the agreement between RIM and DOJ . . . makes it clear that RIM and DOJ had committed to working together to achieve that goal. . . . It does not matter that RIM was motivated by the commercial benefit that would accrue to it if it succeeded in opposing the BlackBerry injunction while the government was motivated by concern for the public interest. What matters is that there was a unity of interest in preserving a non-disruptive pattern of governmental BlackBerry use, and RIM and DOJ could rely on one another's advice, secure in the knowledge that privileged communications would remain just that.
Id. at 282-83. "A fair interpretation of a common interest agreement, however, must leave room for the parties to debate the means by which they will secure their common end." Id. at 283 n.1.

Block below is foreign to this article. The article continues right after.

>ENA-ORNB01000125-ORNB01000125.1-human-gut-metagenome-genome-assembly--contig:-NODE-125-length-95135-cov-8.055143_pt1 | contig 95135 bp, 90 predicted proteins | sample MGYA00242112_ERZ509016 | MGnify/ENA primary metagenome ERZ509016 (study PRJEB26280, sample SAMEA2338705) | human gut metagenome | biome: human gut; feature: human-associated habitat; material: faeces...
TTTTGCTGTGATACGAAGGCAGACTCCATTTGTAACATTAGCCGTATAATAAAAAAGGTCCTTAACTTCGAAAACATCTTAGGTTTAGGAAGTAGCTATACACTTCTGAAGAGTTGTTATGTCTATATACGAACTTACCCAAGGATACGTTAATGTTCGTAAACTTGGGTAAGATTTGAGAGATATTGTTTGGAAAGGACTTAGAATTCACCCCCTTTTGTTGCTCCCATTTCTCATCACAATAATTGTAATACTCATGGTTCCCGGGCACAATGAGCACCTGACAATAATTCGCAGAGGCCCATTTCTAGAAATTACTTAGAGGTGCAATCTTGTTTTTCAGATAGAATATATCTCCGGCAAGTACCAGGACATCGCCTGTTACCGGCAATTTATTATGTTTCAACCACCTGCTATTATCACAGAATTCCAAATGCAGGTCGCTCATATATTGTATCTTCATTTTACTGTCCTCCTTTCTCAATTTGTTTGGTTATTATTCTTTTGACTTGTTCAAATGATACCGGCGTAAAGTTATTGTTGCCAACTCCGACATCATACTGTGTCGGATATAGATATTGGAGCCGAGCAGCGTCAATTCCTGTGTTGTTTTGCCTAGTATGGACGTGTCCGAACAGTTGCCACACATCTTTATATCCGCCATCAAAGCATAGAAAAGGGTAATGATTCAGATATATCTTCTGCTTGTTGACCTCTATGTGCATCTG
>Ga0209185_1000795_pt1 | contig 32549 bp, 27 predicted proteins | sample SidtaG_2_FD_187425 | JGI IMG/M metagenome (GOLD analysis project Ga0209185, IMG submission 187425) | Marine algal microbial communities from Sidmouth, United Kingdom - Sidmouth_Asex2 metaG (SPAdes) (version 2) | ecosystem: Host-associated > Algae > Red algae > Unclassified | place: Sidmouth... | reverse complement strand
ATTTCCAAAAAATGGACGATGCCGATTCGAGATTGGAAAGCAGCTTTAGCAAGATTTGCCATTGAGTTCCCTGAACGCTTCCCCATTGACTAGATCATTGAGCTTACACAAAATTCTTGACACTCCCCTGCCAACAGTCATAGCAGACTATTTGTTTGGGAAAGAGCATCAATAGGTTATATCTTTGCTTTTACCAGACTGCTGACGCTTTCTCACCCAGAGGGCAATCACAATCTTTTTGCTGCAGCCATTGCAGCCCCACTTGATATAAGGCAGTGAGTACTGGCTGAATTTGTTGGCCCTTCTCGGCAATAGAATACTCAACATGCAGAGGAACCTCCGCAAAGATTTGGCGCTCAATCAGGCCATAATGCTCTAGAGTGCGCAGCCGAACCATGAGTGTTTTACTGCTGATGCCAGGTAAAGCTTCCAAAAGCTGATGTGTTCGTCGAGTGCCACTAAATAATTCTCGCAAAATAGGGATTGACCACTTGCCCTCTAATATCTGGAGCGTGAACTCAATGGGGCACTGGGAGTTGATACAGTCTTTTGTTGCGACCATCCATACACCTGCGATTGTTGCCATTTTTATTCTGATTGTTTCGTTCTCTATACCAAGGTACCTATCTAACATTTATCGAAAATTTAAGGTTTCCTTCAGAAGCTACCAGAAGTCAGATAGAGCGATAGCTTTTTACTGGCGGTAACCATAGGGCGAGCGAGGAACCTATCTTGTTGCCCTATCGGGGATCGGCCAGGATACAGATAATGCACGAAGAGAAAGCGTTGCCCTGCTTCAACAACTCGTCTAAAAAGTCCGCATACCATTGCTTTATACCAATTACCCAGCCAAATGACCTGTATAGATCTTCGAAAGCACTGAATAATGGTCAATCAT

While the Fourth Circuit has yet to explicitly address whether there must be actual or pending litigation in order for the common interest rule to apply, other circuits are split on this issue. In In re Santa Fe Int'l Corp., the Fifth Circuit held that there must be a "palpable threat of litigation at the time of the communication, rather than a mere awareness that one's questionable conduct might some day result in litigation, before communications between one possible future co-defendant and another . . . could qualify for protection." 272 F.3d 705, 711 (5th Cir. 2001). In contrast, in United States v. BDO Seidman, LLP, the Seventh Circuit held that the common interest doctrine applies "where the parties undertake a joint effort with respect to a common legal interest" and, though the rule is strictly limited to "those communications made to further an ongoing enterprise," communications "need not be made in anticipation of litigation to fall within the common interest doctrine." 492 F.3d 806, 815-16 (7th Cir. 2007) (affirming the district court's finding that the common interest doctrine applied when two companies "acting as joint venturers, shared a common legal interest 'in ensuring compliance with the new regulation issued by the IRS,' and in making sure that they could defend their product against potential IRS enforcement actions") (internal citations omitted).